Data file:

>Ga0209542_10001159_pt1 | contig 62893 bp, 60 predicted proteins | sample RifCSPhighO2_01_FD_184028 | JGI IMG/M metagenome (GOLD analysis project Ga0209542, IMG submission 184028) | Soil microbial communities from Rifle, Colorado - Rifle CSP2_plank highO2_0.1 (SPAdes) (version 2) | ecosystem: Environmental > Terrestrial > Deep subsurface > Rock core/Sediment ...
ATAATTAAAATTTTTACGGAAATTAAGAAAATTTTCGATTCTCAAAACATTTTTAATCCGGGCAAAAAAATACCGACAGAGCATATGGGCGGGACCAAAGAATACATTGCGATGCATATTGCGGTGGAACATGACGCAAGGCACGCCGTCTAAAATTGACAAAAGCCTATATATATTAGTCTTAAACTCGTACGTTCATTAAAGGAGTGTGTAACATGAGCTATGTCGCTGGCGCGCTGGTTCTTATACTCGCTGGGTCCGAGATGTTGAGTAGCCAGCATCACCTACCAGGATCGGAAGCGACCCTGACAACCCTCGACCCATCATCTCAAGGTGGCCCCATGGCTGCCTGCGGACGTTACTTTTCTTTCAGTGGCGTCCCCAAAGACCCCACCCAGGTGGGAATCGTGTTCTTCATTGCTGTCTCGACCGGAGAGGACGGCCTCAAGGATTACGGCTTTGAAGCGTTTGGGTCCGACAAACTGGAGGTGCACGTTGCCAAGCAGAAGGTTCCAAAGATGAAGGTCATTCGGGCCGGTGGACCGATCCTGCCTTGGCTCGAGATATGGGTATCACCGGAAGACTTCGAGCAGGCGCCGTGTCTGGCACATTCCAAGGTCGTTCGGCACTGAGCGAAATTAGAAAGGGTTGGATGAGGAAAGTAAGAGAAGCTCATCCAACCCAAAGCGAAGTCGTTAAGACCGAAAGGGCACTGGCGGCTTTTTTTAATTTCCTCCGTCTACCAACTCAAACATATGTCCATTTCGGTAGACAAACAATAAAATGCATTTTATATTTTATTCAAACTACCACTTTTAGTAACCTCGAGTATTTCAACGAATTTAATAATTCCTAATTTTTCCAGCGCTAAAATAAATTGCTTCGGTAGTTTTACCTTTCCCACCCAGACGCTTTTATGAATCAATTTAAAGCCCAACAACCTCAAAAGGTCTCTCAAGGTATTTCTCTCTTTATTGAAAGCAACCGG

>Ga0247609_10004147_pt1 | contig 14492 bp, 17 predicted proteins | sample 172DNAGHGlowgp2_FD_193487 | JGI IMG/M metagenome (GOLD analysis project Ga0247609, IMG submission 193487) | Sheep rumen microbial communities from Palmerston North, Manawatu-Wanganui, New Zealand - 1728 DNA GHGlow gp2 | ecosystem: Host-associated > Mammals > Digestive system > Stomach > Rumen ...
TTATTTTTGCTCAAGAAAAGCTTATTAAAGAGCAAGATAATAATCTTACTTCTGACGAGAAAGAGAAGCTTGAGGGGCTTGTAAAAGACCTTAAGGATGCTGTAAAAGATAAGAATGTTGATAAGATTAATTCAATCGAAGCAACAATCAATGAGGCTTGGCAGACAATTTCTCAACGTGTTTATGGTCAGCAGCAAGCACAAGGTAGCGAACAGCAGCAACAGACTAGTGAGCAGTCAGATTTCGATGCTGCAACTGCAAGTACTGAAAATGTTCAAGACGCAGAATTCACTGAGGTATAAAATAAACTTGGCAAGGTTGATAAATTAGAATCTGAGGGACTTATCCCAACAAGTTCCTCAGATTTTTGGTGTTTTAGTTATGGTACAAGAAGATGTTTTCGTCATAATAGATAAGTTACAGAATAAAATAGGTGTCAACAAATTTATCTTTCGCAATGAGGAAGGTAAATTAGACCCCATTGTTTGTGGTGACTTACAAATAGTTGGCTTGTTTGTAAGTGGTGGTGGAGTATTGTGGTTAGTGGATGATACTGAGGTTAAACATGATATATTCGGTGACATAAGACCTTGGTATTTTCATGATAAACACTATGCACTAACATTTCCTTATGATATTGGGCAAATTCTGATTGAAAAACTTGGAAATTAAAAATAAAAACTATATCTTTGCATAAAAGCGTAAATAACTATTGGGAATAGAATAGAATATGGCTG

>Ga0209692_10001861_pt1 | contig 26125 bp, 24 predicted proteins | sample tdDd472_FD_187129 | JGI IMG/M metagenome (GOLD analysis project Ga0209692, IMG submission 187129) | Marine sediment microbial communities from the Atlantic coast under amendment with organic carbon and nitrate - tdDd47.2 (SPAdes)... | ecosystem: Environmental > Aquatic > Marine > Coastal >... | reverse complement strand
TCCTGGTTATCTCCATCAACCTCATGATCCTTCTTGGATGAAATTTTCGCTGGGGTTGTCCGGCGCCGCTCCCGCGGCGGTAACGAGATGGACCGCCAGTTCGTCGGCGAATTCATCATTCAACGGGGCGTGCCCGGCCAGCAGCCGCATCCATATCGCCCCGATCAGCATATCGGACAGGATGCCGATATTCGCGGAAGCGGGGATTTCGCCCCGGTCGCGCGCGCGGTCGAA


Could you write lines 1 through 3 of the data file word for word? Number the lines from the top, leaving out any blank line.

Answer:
>Ga0209542_10001159_pt1 | contig 62893 bp, 60 predicted proteins | sample RifCSPhighO2_01_FD_184028 | JGI IMG/M metagenome (GOLD analysis project Ga0209542, IMG submission 184028) | Soil microbial communities from Rifle, Colorado - Rifle CSP2_plank highO2_0.1 (SPAdes) (version 2) | ecosystem: Environmental > Terrestrial > Deep subsurface > Rock core/Sediment ...
ATAATTAAAATTTTTACGGAAATTAAGAAAATTTTCGATTCTCAAAACATTTTTAATCCGGGCAAAAAAATACCGACAGAGCATATGGGCGGGACCAAAGAATACATTGCGATGCATATTGCGGTGGAACATGACGCAAGGCACGCCGTCTAAAATTGACAAAAGCCTATATATATTAGTCTTAAACTCGTACGTTCATTAAAGGAGTGTGTAACATGAGCTATGTCGCTGGCGCGCTGGTTCTTATACTCGCTGGGTCCGAGATGTTGAGTAGCCAGCATCACCTACCAGGATCGGAAGCGACCCTGACAACCCTCGACCCATCATCTCAAGGTGGCCCCATGGCTGCCTGCGGACGTTACTTTTCTTTCAGTGGCGTCCCCAAAGACCCCACCCAGGTGGGAATCGTGTTCTTCATTGCTGTCTCGACCGGAGAGGACGGCCTCAAGGATTACGGCTTTGAAGCGTTTGGGTCCGACAAACTGGAGGTGCACGTTGCCAAGCAGAAGGTTCCAAAGATGAAGGTCATTCGGGCCGGTGGACCGATCCTGCCTTGGCTCGAGATATGGGTATCACCGGAAGACTTCGAGCAGGCGCCGTGTCTGGCACATTCCAAGGTCGTTCGGCACTGAGCGAAATTAGAAAGGGTTGGATGAGGAAAGTAAGAGAAGCTCATCCAACCCAAAGCGAAGTCGTTAAGACCGAAAGGGCACTGGCGGCTTTTTTTAATTTCCTCCGTCTACCAACTCAAACATATGTCCATTTCGGTAGACAAACAATAAAATGCATTTTATATTTTATTCAAACTACCACTTTTAGTAACCTCGAGTATTTCAACGAATTTAATAATTCCTAATTTTTCCAGCGCTAAAATAAATTGCTTCGGTAGTTTTACCTTTCCCACCCAGACGCTTTTATGAATCAATTTAAAGCCCAACAACCTCAAAAGGTCTCTCAAGGTATTTCTCTCTTTATTGAAAGCAACCGG

>Ga0247609_10004147_pt1 | contig 14492 bp, 17 predicted proteins | sample 172DNAGHGlowgp2_FD_193487 | JGI IMG/M metagenome (GOLD analysis project Ga0247609, IMG submission 193487) | Sheep rumen microbial communities from Palmerston North, Manawatu-Wanganui, New Zealand - 1728 DNA GHGlow gp2 | ecosystem: Host-associated > Mammals > Digestive system > Stomach > Rumen ...